Reflective Essays, Student Self-Assessment, and the End(s) of Grading

Reflective Essays, Student Self-Assessment, and the End(s) of Grading

Trevor Hoag, Christopher Newport University

December 29, 2017

Abstract: In this essay, I share my recent experiences with assigning students to write reflective essays about their own learning, and to use those essays to engage in qualitative self-assessment/self-grading. Having long sought alternative methods of assessing student learning, I am inspired to share my prompt given a recent resurgence by scholars to challenge typical assessment practices based on teacher-centered judgment. The piece opens with a few anecdotes regarding my reservations about grading, followed by an outline of the initial model that inspired me to adopt an alternative (The Learning Record Online). I then delve into a more nuanced exploration of why grading and teacher-centered learning are problematic, deploying recent pedagogical theory, while taking up questions concerning motivation/punishment, risk-taking, honesty, and social justice. I close with some remarks on future directions and suggestions for the assignment, along with sharing the writing prompts themselves, that, although shown here in the context of a 2nd-Year writing seminar, one could easily repurpose for other courses.

                Keywords: reflection, qualitative, assessment, grades, grading


Reflective Essays, Student Self-Assessment, and the End(s) of Grading

The saddest and most ironic practice in schools is how hard we try to measure how students are doing and how rarely we ever ask them

– Amy Fast (2016), Twitter

[G]rades are the biggest and most insidious obstacle to education

– Jesse Stommel (2017), “Why I Don’t Grade”

I [want] students to believe that this education is for them, not me. I can never go back!

– Susan Blum (2017), “The significant learning benefits of getting rid of grades”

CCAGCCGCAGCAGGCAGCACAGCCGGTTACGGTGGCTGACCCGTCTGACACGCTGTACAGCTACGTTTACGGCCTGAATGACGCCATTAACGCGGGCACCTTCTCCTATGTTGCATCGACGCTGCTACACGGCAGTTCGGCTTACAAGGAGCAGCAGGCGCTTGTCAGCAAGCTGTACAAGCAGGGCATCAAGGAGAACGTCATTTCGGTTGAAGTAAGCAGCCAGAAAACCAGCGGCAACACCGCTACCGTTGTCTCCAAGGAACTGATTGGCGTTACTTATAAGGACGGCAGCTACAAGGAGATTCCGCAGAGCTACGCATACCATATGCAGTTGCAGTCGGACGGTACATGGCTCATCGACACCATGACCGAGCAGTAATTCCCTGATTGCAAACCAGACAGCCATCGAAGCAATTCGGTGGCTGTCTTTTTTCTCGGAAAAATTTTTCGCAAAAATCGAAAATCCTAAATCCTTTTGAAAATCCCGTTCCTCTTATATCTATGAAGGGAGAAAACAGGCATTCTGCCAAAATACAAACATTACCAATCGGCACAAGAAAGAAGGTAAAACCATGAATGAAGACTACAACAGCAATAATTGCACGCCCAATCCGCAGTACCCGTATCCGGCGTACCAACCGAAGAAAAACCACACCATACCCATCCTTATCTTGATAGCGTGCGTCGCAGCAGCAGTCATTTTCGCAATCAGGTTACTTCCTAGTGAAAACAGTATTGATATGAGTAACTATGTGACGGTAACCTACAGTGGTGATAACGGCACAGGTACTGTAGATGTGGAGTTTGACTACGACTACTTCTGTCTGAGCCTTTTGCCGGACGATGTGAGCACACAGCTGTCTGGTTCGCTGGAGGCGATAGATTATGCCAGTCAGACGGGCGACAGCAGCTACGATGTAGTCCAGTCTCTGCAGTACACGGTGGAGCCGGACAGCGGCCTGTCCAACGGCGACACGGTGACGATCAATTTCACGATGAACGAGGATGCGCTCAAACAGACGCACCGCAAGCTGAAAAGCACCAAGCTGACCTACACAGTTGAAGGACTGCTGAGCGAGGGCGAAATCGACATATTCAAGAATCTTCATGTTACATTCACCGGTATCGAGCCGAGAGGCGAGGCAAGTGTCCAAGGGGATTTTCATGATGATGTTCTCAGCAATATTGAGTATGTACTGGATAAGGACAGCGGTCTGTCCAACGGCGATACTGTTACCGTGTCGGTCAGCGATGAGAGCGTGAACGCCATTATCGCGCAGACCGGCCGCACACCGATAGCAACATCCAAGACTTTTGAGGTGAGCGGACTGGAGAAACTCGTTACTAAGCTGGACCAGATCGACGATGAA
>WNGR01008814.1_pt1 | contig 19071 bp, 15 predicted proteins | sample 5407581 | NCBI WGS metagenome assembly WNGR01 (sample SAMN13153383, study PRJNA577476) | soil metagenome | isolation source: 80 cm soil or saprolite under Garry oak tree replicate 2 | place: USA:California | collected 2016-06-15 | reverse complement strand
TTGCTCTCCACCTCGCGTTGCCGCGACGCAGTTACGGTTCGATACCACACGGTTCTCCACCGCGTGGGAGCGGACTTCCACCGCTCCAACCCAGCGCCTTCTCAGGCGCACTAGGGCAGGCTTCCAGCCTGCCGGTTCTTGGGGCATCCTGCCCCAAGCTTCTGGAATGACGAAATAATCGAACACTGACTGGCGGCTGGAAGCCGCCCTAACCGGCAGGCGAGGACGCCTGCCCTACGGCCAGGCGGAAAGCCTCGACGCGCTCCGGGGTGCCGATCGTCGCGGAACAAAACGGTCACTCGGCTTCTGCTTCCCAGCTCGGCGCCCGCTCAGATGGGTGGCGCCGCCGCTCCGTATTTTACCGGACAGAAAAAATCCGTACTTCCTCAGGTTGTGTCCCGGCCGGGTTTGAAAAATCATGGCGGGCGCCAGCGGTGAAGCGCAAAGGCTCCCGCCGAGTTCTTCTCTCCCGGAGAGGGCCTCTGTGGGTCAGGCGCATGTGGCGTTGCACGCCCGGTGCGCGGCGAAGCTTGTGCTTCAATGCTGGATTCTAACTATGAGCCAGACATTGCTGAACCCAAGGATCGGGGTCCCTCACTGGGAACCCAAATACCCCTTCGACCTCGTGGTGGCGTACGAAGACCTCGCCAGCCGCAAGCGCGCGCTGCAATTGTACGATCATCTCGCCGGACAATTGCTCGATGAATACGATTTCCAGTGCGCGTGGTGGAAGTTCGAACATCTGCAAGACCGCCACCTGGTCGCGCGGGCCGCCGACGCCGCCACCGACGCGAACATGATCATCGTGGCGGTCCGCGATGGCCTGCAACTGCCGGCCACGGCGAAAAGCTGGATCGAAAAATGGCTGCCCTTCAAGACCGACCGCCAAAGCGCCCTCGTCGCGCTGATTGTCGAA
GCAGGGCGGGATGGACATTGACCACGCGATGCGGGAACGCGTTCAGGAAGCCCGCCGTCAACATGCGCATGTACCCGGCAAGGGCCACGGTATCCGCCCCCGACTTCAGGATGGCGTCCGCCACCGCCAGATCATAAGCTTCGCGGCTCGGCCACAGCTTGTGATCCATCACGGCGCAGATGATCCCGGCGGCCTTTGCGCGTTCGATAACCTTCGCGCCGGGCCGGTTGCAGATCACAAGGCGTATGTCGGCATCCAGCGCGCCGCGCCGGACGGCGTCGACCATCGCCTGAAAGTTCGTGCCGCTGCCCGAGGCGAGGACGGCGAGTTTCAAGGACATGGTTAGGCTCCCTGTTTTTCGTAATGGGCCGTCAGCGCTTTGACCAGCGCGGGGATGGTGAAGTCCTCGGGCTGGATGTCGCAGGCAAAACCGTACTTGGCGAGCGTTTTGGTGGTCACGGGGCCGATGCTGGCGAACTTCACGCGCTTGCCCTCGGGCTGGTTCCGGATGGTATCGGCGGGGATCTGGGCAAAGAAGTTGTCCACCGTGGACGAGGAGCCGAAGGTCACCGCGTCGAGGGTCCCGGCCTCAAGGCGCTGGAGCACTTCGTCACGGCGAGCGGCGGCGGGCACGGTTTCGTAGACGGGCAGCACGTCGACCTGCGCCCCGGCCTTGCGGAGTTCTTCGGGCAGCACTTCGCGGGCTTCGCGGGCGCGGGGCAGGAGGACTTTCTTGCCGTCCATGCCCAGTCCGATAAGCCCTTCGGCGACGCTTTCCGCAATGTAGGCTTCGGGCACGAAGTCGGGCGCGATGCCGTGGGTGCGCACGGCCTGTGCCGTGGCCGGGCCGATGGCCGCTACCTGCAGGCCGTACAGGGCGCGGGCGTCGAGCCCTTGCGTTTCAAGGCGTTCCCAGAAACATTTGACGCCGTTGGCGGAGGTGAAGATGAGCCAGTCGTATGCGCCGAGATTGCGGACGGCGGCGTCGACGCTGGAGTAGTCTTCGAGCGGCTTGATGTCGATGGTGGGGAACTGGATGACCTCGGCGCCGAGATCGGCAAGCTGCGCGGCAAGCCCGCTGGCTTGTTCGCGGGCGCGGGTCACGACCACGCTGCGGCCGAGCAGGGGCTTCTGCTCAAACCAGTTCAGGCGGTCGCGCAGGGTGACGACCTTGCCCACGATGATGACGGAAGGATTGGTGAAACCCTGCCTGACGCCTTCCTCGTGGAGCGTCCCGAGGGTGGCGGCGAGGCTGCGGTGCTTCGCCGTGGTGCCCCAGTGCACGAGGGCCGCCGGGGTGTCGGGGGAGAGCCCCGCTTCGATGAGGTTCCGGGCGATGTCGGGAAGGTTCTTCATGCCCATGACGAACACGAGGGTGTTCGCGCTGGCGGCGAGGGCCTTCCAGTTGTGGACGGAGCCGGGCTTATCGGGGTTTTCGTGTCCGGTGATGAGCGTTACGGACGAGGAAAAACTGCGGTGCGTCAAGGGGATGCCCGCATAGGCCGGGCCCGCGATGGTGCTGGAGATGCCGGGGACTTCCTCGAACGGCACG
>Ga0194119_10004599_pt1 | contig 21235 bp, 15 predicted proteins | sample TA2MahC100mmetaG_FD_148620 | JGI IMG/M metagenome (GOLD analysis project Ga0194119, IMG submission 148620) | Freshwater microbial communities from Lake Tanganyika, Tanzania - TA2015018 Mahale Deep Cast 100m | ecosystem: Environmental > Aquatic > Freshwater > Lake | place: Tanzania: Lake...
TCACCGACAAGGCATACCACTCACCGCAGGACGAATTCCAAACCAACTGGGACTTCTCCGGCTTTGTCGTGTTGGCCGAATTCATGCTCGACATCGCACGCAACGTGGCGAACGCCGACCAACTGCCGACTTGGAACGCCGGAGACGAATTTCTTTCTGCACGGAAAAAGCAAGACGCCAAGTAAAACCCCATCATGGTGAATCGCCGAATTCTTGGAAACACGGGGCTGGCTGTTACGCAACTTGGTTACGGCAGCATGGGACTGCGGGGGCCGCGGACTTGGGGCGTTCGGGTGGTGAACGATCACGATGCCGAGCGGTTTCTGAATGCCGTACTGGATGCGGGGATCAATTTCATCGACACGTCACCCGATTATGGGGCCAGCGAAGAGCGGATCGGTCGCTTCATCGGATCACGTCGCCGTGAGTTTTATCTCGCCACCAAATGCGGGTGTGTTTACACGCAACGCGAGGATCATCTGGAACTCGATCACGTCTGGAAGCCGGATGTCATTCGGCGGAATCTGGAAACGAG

This class, this freedom, this leadership we were given – I hope is the future of education

– Student (2017), Learning Reflection



For as long as I can remember, I have never felt comfortable grading (and for ten-plus years it was never dictated to me how I should go about doing so). During graduate school, this sentiment likely derived from feeling as though I was passing moral judgment on students, hierarchically “ranking” them, knowing full-well the practice clashed with my worldview. Perhaps I’m still resentful of busting my tail to get a 4.0 GPA in undergrad, then initially being rejected from graduate school thanks to mediocre test-scores on the GRE. Perhaps I tire of comforting crying, sleepless students regarding sometimes nearly “clinical” or “pathological” grade-based anxiety, battling emotional insensitivity on the part of fellow instructors. More recently, however, spurred by a tide of scholars who’ve (again) dared question the practice, I myself have felt ethically compelled to search out and experiment with alternative modes of assessment. This would seem “unnecessary” since “we have literally decades of research and insight which demonstrates the disconnects between grades and learning” (Warner, 2017), yet nevertheless, grades and teacher-centered classrooms persist. What follows, then, is an attempt to share some of my own experiences with “(un)grading,” specifically those related to having students write reflective essays about their own learning and self-assessment of that learning.